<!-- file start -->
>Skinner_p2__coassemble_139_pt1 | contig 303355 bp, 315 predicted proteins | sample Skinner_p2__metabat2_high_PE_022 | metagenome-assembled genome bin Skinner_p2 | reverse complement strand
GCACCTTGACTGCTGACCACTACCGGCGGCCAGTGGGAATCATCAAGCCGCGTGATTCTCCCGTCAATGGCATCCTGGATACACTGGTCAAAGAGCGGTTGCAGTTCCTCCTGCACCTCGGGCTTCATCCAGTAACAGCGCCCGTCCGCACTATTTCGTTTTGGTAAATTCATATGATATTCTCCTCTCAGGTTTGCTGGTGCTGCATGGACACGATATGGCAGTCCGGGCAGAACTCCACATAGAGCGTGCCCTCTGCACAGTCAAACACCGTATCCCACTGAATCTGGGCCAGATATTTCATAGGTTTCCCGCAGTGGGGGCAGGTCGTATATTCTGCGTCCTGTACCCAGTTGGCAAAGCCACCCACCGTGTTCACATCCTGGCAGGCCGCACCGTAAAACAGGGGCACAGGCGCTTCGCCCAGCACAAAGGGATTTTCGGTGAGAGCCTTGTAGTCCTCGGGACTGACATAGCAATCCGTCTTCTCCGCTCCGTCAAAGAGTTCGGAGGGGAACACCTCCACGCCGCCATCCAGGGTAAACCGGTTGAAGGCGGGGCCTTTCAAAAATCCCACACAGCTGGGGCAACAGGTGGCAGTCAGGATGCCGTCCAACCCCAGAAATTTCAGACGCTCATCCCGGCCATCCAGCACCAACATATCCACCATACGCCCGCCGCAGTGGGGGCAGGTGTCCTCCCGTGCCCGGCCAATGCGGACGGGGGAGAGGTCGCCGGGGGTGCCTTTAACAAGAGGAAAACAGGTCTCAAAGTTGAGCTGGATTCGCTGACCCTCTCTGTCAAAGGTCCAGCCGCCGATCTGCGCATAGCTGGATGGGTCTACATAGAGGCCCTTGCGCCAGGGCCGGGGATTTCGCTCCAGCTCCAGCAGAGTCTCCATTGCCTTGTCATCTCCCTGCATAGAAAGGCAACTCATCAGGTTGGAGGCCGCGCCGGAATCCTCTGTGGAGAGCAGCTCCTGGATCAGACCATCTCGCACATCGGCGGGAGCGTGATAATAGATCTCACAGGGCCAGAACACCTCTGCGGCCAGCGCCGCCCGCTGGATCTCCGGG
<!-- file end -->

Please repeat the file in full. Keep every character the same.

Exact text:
>Skinner_p2__coassemble_139_pt1 | contig 303355 bp, 315 predicted proteins | sample Skinner_p2__metabat2_high_PE_022 | metagenome-assembled genome bin Skinner_p2 | reverse complement strand
GCACCTTGACTGCTGACCACTACCGGCGGCCAGTGGGAATCATCAAGCCGCGTGATTCTCCCGTCAATGGCATCCTGGATACACTGGTCAAAGAGCGGTTGCAGTTCCTCCTGCACCTCGGGCTTCATCCAGTAACAGCGCCCGTCCGCACTATTTCGTTTTGGTAAATTCATATGATATTCTCCTCTCAGGTTTGCTGGTGCTGCATGGACACGATATGGCAGTCCGGGCAGAACTCCACATAGAGCGTGCCCTCTGCACAGTCAAACACCGTATCCCACTGAATCTGGGCCAGATATTTCATAGGTTTCCCGCAGTGGGGGCAGGTCGTATATTCTGCGTCCTGTACCCAGTTGGCAAAGCCACCCACCGTGTTCACATCCTGGCAGGCCGCACCGTAAAACAGGGGCACAGGCGCTTCGCCCAGCACAAAGGGATTTTCGGTGAGAGCCTTGTAGTCCTCGGGACTGACATAGCAATCCGTCTTCTCCGCTCCGTCAAAGAGTTCGGAGGGGAACACCTCCACGCCGCCATCCAGGGTAAACCGGTTGAAGGCGGGGCCTTTCAAAAATCCCACACAGCTGGGGCAACAGGTGGCAGTCAGGATGCCGTCCAACCCCAGAAATTTCAGACGCTCATCCCGGCCATCCAGCACCAACATATCCACCATACGCCCGCCGCAGTGGGGGCAGGTGTCCTCCCGTGCCCGGCCAATGCGGACGGGGGAGAGGTCGCCGGGGGTGCCTTTAACAAGAGGAAAACAGGTCTCAAAGTTGAGCTGGATTCGCTGACCCTCTCTGTCAAAGGTCCAGCCGCCGATCTGCGCATAGCTGGATGGGTCTACATAGAGGCCCTTGCGCCAGGGCCGGGGATTTCGCTCCAGCTCCAGCAGAGTCTCCATTGCCTTGTCATCTCCCTGCATAGAAAGGCAACTCATCAGGTTGGAGGCCGCGCCGGAATCCTCTGTGGAGAGCAGCTCCTGGATCAGACCATCTCGCACATCGGCGGGAGCGTGATAATAGATCTCACAGGGCCAGAACACCTCTGCGGCCAGCGCCGCCCGCTGGATCTCCGGG